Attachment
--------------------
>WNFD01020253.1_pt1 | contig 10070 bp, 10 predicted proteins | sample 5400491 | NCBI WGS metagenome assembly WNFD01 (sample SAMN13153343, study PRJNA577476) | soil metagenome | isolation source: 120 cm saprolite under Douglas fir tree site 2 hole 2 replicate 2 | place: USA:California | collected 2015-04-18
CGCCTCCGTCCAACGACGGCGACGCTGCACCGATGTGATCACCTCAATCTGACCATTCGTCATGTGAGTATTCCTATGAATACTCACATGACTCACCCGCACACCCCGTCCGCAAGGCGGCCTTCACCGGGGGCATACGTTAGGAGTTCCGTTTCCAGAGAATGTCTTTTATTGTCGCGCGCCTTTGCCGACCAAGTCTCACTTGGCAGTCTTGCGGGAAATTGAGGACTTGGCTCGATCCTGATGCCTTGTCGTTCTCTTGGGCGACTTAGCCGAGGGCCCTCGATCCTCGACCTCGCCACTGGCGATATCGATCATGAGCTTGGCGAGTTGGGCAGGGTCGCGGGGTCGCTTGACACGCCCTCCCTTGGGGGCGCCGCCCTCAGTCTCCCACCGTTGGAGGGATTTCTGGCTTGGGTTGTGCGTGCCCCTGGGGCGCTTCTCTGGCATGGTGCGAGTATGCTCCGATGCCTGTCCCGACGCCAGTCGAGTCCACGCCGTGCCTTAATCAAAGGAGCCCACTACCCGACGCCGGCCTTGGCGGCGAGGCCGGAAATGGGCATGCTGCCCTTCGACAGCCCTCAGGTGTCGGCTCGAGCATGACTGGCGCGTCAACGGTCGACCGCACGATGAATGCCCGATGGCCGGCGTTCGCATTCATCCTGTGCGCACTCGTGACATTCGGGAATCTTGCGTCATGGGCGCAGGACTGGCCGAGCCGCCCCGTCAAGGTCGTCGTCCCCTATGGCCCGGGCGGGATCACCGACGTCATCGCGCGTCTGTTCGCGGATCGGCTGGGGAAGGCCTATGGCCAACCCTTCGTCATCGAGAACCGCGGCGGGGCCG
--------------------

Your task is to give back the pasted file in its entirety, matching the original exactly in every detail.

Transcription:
>WNFD01020253.1_pt1 | contig 10070 bp, 10 predicted proteins | sample 5400491 | NCBI WGS metagenome assembly WNFD01 (sample SAMN13153343, study PRJNA577476) | soil metagenome | isolation source: 120 cm saprolite under Douglas fir tree site 2 hole 2 replicate 2 | place: USA:California | collected 2015-04-18
CGCCTCCGTCCAACGACGGCGACGCTGCACCGATGTGATCACCTCAATCTGACCATTCGTCATGTGAGTATTCCTATGAATACTCACATGACTCACCCGCACACCCCGTCCGCAAGGCGGCCTTCACCGGGGGCATACGTTAGGAGTTCCGTTTCCAGAGAATGTCTTTTATTGTCGCGCGCCTTTGCCGACCAAGTCTCACTTGGCAGTCTTGCGGGAAATTGAGGACTTGGCTCGATCCTGATGCCTTGTCGTTCTCTTGGGCGACTTAGCCGAGGGCCCTCGATCCTCGACCTCGCCACTGGCGATATCGATCATGAGCTTGGCGAGTTGGGCAGGGTCGCGGGGTCGCTTGACACGCCCTCCCTTGGGGGCGCCGCCCTCAGTCTCCCACCGTTGGAGGGATTTCTGGCTTGGGTTGTGCGTGCCCCTGGGGCGCTTCTCTGGCATGGTGCGAGTATGCTCCGATGCCTGTCCCGACGCCAGTCGAGTCCACGCCGTGCCTTAATCAAAGGAGCCCACTACCCGACGCCGGCCTTGGCGGCGAGGCCGGAAATGGGCATGCTGCCCTTCGACAGCCCTCAGGTGTCGGCTCGAGCATGACTGGCGCGTCAACGGTCGACCGCACGATGAATGCCCGATGGCCGGCGTTCGCATTCATCCTGTGCGCACTCGTGACATTCGGGAATCTTGCGTCATGGGCGCAGGACTGGCCGAGCCGCCCCGTCAAGGTCGTCGTCCCCTATGGCCCGGGCGGGATCACCGACGTCATCGCGCGTCTGTTCGCGGATCGGCTGGGGAAGGCCTATGGCCAACCCTTCGTCATCGAGAACCGCGGCGGGGCCG